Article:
X-Git-Url: http://lambda.jimpryor.net/git/gitweb.cgi?p=lambda.git;a=blobdiff_plain;f=exercises%2Fassignment4.mdwn;h=3786a61ba832b7ddc934ae35ebb79f8526b4a7ee;hp=8bbeffe49a72306d0f9e4d583f0bfd164b22b3d3;hb=67cb14b0d6067d3024d34c8e72febd07b8f33b3f;hpb=97c5d76f0ec754836103c4b2a3f86efb670588db
diff --git a/exercises/assignment4.mdwn b/exercises/assignment4.mdwn
index 8bbeffe4..3786a61b 100644
--- a/exercises/assignment4.mdwn
+++ b/exercises/assignment4.mdwn
@@ -62,6 +62,7 @@ For instance, `fact 0 ~~> 1`, `fact 1 ~~> 1`, `fact 2 ~~> 2`, `fact 3 ~~>
let empty = \f n. n in
let cons = \x xs. \f n. f x xs in
let empty? = \xs. xs (\y ys. false) true in
+ let head = \xs. xs (\y ys. y) err in
let tail = \xs. xs (\y ys. ys) empty in
let append = Y (\append. \xs zs. xs (\y ys. (cons y (append ys zs))) zs) in
let take_while = Y (\take_while. \p xs. xs (\y ys. (p y) (cons y (take_while p ys)) empty) empty) in
@@ -74,8 +75,14 @@ For instance, `fact 0 ~~> 1`, `fact 1 ~~> 1`, `fact 2 ~~> 2`, `fact 3 ~~>
Here are some tips for getting started. Use `drop_while`, `num_equal?`, and `empty?` to define a `mem?` function that returns `true` if number `x` is a member of a list of numbers `xs`, else returns `false`. Also use `take_while`, `drop_while`, `num_equal?`, `tail` and `append` to define a `without` function that returns a copy of a list of numbers `xs` that omits the first occurrence of a number `x`, if there be such. You may find these functions `mem?` and `without` useful in defining `set_cons` and `set_equal?`. Also, for `set_equal?`, you are probably going to want to define the function recursively... as now you know how to do.
+ Some comments comparing this exercise to *The Little Schemer*, and Scheme more generally:
-7. Linguists often analyze natural language expressions into trees. We'll need trees in future weeks, and tree structures provide good opportunities for learning how to write recursive functions. Making use of our current resources, we might approximate trees as follows. Instead of words or syntactic categories, we'll have the nodes of the tree labeled with Church numbers. We'll think of a tree as a list in which each element is itself a tree. For simplicity, we'll adopt the convention that a tree of length 1 must contain a number as its only element.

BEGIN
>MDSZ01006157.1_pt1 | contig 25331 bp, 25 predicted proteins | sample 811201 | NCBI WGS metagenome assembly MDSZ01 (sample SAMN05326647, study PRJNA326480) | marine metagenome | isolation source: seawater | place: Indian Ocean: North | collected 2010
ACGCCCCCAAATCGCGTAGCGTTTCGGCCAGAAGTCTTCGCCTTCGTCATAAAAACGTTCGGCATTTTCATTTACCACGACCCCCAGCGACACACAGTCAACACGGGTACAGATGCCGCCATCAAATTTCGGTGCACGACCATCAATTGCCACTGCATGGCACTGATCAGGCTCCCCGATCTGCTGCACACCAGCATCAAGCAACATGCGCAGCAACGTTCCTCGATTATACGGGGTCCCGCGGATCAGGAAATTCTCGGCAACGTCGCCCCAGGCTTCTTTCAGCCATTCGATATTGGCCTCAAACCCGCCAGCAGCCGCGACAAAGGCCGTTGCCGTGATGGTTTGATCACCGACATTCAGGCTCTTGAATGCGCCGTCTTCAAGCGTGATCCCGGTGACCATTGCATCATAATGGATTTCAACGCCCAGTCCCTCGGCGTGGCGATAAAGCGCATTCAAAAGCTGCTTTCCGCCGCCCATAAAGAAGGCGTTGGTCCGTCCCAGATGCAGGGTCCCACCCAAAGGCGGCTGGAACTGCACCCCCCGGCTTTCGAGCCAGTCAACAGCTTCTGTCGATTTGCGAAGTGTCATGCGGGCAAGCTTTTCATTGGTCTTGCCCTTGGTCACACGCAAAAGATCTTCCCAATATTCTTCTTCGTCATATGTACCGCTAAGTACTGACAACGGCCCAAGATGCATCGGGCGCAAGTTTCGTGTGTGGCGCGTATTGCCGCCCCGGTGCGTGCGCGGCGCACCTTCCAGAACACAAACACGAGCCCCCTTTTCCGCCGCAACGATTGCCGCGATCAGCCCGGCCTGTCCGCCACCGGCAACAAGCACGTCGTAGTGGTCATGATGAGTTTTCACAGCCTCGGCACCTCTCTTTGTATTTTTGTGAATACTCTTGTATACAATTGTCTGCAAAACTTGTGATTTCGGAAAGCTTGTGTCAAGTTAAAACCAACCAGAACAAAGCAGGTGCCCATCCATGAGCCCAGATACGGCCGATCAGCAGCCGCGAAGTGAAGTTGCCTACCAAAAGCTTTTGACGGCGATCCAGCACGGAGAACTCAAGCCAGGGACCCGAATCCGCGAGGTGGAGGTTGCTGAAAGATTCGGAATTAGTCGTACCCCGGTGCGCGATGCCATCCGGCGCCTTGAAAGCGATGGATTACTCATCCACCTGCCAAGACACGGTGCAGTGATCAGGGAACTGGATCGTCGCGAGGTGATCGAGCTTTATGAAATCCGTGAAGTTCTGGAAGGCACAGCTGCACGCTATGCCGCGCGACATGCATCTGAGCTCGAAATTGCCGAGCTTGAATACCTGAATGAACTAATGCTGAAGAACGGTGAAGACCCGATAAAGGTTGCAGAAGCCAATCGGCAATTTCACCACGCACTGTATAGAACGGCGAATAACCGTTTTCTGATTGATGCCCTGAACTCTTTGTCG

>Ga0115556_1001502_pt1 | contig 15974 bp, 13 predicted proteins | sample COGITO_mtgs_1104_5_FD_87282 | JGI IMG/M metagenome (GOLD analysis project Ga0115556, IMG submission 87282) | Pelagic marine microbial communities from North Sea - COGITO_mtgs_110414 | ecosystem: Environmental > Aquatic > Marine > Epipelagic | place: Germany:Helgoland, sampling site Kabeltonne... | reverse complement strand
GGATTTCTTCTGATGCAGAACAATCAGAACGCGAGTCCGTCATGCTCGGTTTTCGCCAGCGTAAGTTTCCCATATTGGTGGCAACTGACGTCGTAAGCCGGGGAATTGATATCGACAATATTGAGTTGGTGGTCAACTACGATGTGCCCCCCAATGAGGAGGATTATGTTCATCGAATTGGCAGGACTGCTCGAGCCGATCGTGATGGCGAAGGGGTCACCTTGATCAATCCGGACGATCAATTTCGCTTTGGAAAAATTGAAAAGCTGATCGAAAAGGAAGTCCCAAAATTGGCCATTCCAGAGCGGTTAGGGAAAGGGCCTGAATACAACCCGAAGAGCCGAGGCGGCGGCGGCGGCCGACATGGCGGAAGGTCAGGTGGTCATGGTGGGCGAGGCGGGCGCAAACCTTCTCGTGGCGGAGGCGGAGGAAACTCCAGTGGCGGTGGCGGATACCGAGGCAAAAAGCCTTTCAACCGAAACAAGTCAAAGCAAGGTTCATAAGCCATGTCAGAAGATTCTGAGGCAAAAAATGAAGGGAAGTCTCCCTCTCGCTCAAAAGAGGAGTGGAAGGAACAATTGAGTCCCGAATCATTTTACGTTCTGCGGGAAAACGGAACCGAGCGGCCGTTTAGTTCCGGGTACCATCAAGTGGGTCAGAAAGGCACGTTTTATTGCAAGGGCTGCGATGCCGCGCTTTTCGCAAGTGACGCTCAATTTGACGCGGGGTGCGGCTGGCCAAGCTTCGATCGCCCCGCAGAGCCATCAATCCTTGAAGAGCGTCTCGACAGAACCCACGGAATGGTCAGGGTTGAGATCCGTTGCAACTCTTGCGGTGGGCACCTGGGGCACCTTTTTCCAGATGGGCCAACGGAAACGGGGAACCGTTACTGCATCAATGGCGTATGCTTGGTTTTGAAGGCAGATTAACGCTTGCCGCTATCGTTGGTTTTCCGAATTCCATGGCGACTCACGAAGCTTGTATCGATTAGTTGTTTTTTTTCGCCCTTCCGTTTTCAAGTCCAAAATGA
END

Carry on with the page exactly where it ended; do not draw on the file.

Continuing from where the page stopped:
+ * The `set_equal?` you're trying to define here is like `eqset?` in Chapter 7 of *The Little Schemer*, and `set_cons x xs` would be like `(makeset (cons x xs))`, from that same chapter.
+ * `mem?` and `without` are like the `member?` and `rember` functions defined in Chapter 2 and 3 of *The Little Schemer*, though those functions are defined for lists of symbolic atoms, and here you are instead defining them for lists of numbers. *The Little Schemer* also defines `multirember`, which removes all occurrences of a match rather than just the first; and `member*` and `rember*` in Chapter 5, that operate on lists that may contain other, embedded lists.
+ * The native Scheme function that most resembles the `mem?` you're defining is `memv`, though that is defined for more than just numbers, and when that `memv` finds a match it returns a *list* starting with the match, rather than `#t`.
+
+
+7. Linguists often analyze natural language expressions into **trees**. We'll need trees in future weeks, and tree structures provide good opportunities for learning how to write recursive functions. Making use of our current resources, we might approximate trees as follows. Instead of words or syntactic categories, we'll have the nodes of the tree labeled with Church numbers. We'll think of a tree as a list in which each element is itself a tree. For simplicity, we'll adopt the convention that a tree of length 1 must contain a number as its only element.
Then we have the following representations:
@@ -102,7 +109,7 @@ For instance, `fact 0 ~~> 1`, `fact 1 ~~> 1`, `fact 2 ~~> 2`, `fact 3 ~~>
Some limitations of this scheme: there is no easy way to label an inner, branching node (for example with a syntactic category like VP), and there is no way to represent a tree in which a mother node has a single daughter.
- When processing a tree, you can test for whether the tree is a leaf node (that is, contains only a single number), by testing whether the length of the list is 1. This will be your base case for your recursive definitions that work on these trees.
+ When processing a tree, you can test for whether the tree is a leaf node (that is, contains only a single number), by testing whether the length of the list is 1. This will be your base case for your recursive definitions that work on these trees. (You'll probably want to write a function `leaf?` that encapsulates this check.)
Your assignment is to write a Lambda Calculus function that expects a tree, encoded in the way just described, as an argument, and returns the sum of its leaves as a result. So for all of the trees listed above, it should return `1 + 2 + 3`, namely `6`. You can use any Lambda Calculus implementation of lists you like.